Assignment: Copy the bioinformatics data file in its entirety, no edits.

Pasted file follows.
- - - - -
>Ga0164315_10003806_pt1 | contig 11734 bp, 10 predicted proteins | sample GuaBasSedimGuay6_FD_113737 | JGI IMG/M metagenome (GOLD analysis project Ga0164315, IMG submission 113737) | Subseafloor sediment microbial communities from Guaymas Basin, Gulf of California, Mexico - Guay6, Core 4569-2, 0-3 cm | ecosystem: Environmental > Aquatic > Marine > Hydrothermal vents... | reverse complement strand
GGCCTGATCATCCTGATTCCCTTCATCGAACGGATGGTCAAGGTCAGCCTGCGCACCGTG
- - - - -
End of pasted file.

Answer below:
>Ga0164315_10003806_pt1 | contig 11734 bp, 10 predicted proteins | sample GuaBasSedimGuay6_FD_113737 | JGI IMG/M metagenome (GOLD analysis project Ga0164315, IMG submission 113737) | Subseafloor sediment microbial communities from Guaymas Basin, Gulf of California, Mexico - Guay6, Core 4569-2, 0-3 cm | ecosystem: Environmental > Aquatic > Marine > Hydrothermal vents... | reverse complement strand
GGCCTGATCATCCTGATTCCCTTCATCGAACGGATGGTCAAGGTCAGCCTGCGCACCGTG